1 x 4-pin ATX 12V Power connector = ....?

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a 4 pin cpu power connector on the motherboard?
I need a new motherboard but my 550 watt power supply doesn't come with
an 8 pin connector for the cpu. If the board was 8 pin would the specs
say 2 x 4 pin?

Re: 1 x 4-pin ATX 12V Power connector = ....?

MachineMessiah wrote:
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If the board has a 2x4 (8 pin connector), it is prepared for high power
consumption processors. A 2x2 connector, has two 12V wires, and if you
allowed them to carry 6 amps each, that would be 12 amps of capacity.
12V * 12A = 144W. (They are probably capable of a bit more than that,
and the 6 amp number is conservative. I'd have to find the connector
datasheet again, to verify the real number.) If the 144W of power is
converted by a Vcore regulator at 90% efficiency, that is 129.6W of power
that the processor can use. Rounding off, that is 130W, which is enough
for a high end P4 processor from a previous era.

The whole 8 pins are useful, if you were doing an overclocking experiment,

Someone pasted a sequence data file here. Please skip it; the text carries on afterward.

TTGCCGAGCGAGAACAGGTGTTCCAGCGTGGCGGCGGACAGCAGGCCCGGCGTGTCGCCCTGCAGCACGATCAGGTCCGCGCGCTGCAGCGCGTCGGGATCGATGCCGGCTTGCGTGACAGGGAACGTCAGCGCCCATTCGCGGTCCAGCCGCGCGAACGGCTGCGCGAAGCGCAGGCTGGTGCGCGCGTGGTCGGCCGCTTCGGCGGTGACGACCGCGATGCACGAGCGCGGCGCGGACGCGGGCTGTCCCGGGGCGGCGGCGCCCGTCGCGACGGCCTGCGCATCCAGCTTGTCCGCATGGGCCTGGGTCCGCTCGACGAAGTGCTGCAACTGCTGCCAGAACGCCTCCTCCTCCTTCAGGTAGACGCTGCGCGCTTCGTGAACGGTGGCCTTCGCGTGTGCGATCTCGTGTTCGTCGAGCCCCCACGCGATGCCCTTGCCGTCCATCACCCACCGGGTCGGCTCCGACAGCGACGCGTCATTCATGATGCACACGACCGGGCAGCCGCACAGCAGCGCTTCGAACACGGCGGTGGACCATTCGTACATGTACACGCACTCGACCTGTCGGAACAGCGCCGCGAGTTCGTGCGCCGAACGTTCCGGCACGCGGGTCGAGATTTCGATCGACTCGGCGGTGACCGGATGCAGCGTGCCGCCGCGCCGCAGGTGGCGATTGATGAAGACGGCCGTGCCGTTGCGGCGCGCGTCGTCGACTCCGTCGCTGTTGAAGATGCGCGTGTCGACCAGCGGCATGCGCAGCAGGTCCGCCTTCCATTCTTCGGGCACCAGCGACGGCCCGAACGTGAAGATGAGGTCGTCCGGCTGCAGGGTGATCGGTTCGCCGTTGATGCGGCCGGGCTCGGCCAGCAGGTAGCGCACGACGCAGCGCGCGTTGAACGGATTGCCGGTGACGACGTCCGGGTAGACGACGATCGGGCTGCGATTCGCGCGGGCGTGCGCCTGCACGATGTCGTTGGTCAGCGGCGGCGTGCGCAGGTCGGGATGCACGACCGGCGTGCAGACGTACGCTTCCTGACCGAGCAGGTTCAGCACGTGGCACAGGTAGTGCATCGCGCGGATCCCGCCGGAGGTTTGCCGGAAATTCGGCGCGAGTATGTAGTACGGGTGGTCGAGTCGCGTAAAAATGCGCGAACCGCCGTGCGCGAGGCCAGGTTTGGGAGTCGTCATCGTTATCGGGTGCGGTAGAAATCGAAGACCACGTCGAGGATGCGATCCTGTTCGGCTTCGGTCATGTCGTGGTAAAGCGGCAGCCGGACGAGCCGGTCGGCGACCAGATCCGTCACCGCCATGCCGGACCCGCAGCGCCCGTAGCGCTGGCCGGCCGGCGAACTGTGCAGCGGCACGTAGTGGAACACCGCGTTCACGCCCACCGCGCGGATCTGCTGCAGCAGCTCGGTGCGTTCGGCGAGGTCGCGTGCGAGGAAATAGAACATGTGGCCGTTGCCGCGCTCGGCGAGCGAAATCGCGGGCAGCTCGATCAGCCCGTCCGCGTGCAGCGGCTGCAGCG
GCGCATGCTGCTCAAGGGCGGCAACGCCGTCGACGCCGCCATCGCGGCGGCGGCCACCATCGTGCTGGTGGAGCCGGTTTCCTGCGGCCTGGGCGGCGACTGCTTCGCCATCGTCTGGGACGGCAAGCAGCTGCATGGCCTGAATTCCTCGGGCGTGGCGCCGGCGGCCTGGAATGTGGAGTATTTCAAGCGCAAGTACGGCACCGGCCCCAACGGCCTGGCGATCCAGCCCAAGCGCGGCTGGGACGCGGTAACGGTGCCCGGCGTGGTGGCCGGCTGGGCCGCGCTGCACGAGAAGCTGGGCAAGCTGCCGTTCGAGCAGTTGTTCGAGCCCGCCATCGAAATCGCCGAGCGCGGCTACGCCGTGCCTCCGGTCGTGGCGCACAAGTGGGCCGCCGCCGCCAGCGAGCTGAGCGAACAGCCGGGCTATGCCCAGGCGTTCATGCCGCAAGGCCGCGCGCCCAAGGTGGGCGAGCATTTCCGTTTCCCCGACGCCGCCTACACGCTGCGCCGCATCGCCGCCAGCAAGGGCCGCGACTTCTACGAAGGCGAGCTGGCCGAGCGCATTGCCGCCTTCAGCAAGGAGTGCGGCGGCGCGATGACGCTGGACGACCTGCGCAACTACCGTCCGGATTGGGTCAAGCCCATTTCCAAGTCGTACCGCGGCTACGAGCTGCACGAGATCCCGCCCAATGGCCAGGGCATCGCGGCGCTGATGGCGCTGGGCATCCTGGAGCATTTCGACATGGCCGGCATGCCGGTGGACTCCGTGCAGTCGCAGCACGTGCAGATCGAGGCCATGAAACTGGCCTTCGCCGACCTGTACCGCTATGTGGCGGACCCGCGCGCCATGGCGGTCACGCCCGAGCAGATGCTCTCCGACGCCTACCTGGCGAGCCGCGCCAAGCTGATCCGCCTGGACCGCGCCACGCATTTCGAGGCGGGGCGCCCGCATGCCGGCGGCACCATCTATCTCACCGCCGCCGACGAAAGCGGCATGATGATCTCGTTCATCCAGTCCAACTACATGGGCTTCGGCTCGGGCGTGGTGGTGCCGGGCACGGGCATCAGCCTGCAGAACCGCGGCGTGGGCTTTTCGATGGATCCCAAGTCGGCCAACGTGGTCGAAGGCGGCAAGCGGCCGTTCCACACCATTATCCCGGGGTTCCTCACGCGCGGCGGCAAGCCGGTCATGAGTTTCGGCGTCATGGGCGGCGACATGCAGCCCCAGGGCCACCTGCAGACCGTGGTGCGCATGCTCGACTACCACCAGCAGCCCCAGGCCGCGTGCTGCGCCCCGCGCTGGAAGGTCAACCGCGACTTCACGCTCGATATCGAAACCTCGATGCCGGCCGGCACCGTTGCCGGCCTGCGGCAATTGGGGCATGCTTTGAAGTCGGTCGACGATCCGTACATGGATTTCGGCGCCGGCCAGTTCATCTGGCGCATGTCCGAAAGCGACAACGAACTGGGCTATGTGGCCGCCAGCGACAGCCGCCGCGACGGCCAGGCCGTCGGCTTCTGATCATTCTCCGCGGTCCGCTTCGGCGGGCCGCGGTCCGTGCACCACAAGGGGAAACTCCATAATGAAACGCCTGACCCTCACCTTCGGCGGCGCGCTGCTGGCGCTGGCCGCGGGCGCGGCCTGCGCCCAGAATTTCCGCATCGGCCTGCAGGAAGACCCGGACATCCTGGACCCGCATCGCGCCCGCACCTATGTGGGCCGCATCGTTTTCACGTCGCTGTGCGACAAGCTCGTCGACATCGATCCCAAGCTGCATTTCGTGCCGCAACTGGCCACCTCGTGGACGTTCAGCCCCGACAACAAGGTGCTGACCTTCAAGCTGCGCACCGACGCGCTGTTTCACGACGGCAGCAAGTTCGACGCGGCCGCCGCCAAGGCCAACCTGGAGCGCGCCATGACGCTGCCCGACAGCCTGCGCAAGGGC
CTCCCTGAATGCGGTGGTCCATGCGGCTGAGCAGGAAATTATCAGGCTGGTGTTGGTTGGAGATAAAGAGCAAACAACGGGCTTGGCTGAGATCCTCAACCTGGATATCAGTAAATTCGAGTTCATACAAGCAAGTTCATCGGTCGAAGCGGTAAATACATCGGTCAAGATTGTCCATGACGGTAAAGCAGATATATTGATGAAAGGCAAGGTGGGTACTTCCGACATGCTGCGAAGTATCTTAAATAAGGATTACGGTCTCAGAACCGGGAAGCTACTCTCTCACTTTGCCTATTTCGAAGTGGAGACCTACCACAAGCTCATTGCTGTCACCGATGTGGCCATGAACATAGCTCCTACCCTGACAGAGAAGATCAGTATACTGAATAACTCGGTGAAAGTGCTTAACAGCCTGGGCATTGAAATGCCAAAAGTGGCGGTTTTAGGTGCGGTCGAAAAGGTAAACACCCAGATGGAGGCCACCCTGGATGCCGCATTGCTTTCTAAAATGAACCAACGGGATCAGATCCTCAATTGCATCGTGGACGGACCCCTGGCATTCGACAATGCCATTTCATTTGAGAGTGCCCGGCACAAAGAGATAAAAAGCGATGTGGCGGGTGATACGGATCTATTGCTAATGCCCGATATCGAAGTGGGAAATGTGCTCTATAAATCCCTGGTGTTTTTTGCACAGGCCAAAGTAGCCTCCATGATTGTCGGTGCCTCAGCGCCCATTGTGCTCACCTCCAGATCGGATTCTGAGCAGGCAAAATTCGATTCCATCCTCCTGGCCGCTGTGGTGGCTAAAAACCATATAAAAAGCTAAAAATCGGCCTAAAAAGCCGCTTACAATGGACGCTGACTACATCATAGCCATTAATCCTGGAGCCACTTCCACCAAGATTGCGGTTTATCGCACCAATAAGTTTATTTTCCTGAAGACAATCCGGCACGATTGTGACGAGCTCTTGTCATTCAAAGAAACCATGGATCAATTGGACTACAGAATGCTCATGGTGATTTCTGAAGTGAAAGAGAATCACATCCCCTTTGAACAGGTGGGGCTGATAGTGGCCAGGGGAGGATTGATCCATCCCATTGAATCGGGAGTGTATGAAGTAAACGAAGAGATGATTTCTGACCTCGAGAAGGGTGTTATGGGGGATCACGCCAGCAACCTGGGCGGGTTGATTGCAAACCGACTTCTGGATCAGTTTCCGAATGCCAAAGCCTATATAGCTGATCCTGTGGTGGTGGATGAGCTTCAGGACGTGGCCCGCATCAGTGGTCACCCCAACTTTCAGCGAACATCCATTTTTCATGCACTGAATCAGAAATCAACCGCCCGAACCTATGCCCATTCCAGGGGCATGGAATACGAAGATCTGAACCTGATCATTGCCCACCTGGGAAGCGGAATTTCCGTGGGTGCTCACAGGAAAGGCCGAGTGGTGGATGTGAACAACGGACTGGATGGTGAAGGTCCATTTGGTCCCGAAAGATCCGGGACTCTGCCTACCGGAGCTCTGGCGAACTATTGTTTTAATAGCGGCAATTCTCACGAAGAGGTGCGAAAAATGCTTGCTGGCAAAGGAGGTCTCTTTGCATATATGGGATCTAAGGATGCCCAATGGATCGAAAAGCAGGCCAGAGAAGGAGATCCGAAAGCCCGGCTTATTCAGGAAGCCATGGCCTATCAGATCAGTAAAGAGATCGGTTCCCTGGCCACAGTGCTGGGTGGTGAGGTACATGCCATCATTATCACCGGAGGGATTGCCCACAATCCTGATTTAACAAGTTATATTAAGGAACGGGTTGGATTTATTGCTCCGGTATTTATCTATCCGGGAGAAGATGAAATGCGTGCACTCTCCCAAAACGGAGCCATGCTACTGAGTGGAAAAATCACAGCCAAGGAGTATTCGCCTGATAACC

and were expecting a lot more power than that to flow. Overclocking a
Pentium D 805 to 4GHz, would be an example where a motherboard with a
2x4, and a power supply with a 2x4 connector, might be useful. The power
consumed there, is over 200W.

Many of the processors people are using now (Core2 Duo or some of the
AMD socket AM2 processors), use less power than the 130W number. The
Core2 Duo is 65W, or half that. As a result, you can use a 2x2 PSU
power connector, on a 2x4 equipped desktop board, without too much
danger of the connector melting or anything. For most people, there
is nothing to worry about. Only the "rocket scientists" are in
danger of melting something (the D 805 people who try to get the
same results as the Tomshardware overclocking article).


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